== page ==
Though his charms were lost on conservatives, Obama was and still is seen by most Americans in a positive light. They may not agree with all or many of his policies, but non-conservatives don’t dislike or hate him they way so many on the right do. Nor were they prepared to oust a president whose election made so many feel so good about their country and themselves for having righted a great historic wrong after only four years. A majority of Americans were always prepared to give him the same two terms they had given Bill Clinton and George Bush and it was willful blindness on the part of many in the GOP that led them to ignore the potency of this sentiment.
But the problem wasn’t just that Republicans didn’t understand Obama’s strength or his immense political talent even if they were right that it wasn’t matched by an ability to govern competently. They also failed to understand that the changing demographics of the electorate required the GOP to acknowledge or at least adjust their view of what works. Obama’s ability to mobilize minorities to come out to the polls in greater numbers than they had before didn’t evaporate after 2008. Most conservatives believed polls that showed Obama ahead throughout 2012 were wrong because they believed minorities and young voters wouldn’t show up for him again. That was a mistake that they were only able to acknowledge once the dust settled and Obama was re-elected.
But the realism that settled in after November 2012 quickly dissipated. The GOP’s much-discussed postmortem pointed out the idiocy of a Republican Party determined to alienate the growing Hispanic population. But anger over illegal immigration grew after 2012 — something for which President Obama’s extra-constitutional executive orders deserve credit — and the Republicans have dug in their heels even further on this point.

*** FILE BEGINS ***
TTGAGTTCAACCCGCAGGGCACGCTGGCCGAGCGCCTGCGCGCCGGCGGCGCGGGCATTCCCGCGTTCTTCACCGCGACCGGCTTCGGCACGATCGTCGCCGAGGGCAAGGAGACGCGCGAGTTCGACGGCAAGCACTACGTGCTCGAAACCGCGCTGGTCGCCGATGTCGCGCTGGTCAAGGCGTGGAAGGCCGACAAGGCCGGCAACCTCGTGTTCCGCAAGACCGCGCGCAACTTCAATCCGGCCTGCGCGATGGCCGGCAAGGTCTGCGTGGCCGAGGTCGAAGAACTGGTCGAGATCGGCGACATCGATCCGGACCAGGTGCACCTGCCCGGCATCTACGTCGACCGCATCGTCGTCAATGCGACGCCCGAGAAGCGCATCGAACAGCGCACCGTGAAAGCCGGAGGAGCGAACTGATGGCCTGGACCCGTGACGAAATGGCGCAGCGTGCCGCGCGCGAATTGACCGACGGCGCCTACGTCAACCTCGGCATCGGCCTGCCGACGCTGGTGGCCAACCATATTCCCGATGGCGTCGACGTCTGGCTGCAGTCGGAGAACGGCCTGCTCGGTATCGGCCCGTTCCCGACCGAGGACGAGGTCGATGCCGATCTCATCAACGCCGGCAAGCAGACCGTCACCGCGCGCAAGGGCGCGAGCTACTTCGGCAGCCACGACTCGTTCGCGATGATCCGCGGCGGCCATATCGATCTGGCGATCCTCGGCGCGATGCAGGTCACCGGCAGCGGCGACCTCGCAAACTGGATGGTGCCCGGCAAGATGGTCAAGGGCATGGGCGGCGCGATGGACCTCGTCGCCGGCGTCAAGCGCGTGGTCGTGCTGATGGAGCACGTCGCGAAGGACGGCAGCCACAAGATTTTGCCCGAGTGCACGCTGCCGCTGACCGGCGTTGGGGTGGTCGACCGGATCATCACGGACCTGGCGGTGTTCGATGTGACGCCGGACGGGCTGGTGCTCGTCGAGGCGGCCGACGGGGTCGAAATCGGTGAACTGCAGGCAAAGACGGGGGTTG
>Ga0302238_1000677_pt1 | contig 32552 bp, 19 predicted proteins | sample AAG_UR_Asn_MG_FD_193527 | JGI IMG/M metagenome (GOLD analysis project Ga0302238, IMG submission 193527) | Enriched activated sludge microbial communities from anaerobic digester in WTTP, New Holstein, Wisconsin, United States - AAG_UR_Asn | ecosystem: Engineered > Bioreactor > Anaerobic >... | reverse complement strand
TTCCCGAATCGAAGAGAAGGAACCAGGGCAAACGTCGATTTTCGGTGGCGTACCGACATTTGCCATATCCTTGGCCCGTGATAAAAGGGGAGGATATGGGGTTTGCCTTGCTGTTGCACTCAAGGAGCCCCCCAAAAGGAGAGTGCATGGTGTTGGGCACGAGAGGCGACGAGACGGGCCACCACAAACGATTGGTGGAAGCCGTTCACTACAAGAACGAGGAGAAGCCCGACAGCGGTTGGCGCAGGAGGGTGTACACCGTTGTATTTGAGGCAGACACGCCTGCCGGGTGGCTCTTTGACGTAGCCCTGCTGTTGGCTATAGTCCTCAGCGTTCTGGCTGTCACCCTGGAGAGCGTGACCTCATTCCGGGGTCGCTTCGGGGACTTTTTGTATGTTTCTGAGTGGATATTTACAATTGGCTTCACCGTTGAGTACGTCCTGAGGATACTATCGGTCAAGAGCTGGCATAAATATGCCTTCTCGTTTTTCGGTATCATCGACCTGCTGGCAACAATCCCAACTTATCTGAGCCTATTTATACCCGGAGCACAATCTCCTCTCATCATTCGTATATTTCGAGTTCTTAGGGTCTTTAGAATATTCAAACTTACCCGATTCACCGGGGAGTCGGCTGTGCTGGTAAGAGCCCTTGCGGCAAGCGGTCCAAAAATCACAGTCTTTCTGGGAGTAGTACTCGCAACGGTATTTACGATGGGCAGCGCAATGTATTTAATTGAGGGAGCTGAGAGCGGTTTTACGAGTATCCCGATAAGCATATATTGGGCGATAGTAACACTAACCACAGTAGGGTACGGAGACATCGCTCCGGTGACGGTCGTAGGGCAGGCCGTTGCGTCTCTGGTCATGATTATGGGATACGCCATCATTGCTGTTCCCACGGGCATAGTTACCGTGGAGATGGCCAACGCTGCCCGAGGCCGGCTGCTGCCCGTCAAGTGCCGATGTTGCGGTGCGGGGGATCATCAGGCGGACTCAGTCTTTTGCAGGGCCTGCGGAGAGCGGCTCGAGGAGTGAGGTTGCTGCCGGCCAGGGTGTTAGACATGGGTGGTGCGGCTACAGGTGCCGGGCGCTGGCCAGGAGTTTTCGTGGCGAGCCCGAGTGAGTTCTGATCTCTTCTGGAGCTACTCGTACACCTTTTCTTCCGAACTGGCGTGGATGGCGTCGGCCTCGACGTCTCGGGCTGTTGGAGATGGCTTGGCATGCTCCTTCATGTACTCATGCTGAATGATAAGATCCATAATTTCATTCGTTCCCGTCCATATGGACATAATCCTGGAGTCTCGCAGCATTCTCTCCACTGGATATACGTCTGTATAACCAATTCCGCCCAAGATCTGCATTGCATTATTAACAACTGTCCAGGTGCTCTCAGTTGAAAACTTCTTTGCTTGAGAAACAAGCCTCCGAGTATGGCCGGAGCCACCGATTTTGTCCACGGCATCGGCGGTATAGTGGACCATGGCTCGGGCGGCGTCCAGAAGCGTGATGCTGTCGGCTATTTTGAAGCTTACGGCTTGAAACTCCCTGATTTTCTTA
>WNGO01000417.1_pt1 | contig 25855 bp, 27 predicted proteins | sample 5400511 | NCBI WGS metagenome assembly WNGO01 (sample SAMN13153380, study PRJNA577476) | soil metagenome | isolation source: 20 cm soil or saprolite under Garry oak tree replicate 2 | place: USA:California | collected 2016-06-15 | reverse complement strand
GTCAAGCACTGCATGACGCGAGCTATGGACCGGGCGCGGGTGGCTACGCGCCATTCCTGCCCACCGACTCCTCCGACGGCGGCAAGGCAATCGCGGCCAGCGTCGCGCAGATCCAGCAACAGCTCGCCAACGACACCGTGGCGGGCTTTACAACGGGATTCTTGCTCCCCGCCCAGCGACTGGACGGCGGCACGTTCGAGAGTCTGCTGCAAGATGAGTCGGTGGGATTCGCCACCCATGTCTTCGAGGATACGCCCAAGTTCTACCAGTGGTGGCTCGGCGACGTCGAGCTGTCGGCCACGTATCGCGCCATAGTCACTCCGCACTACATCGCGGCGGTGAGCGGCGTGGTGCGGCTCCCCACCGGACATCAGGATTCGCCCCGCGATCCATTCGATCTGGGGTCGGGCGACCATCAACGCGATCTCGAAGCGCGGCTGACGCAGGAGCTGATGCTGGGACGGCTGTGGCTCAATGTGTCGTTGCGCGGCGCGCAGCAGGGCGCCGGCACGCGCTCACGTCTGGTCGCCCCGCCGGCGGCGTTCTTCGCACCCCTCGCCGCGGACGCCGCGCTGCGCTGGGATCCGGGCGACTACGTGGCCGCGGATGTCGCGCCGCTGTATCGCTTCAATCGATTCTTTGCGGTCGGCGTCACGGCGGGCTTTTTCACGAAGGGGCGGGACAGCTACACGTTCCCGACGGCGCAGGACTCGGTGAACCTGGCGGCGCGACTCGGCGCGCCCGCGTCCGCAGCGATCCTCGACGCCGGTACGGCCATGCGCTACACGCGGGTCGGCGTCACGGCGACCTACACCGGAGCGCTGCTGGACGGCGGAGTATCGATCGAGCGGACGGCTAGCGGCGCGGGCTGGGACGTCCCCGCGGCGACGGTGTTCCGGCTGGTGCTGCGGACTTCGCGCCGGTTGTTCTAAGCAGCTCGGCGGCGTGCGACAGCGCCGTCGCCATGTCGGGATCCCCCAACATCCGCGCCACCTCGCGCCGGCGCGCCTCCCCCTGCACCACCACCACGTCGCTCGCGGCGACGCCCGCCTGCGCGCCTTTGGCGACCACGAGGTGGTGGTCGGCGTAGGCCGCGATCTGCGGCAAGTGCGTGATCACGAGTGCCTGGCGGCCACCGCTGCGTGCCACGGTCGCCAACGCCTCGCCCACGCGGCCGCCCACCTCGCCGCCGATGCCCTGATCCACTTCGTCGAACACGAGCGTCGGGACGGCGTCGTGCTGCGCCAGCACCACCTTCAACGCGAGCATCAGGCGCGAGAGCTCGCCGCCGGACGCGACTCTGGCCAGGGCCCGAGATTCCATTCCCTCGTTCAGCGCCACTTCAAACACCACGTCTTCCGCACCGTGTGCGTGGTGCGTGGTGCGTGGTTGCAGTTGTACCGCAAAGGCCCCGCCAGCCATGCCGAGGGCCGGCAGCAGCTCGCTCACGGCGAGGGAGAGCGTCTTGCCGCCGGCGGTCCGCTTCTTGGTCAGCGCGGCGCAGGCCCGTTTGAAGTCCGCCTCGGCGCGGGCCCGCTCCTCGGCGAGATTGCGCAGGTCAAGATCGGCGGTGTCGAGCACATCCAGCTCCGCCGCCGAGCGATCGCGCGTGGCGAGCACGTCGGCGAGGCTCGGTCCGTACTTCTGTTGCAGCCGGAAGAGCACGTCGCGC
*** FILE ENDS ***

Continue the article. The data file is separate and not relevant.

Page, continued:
Republicans won another midterm landslide in 2014 due to three factors: the continuing unpopularity of Obama’s policies, the lower turnout in off year elections that leaves many Democrats at home and the party establishment’s ability to nominate mainstream candidates that could win rather than right-wing outliers that were doomed to lose, a factor that allowed the Democrats to hold on to the Senate in 2010 and 2012. That last point is something that Republicans who are determined to nominate an outlier for president seem to have forgotten.
But as 2016 dawned a lot of Republicans still believe the key to victory is to turn out missing conservatives who stay home or to win so much of the white vote that the Democratic advantage with minorities, young voters and women is overcome. That’s the key to understanding Donald Trump’s strategy.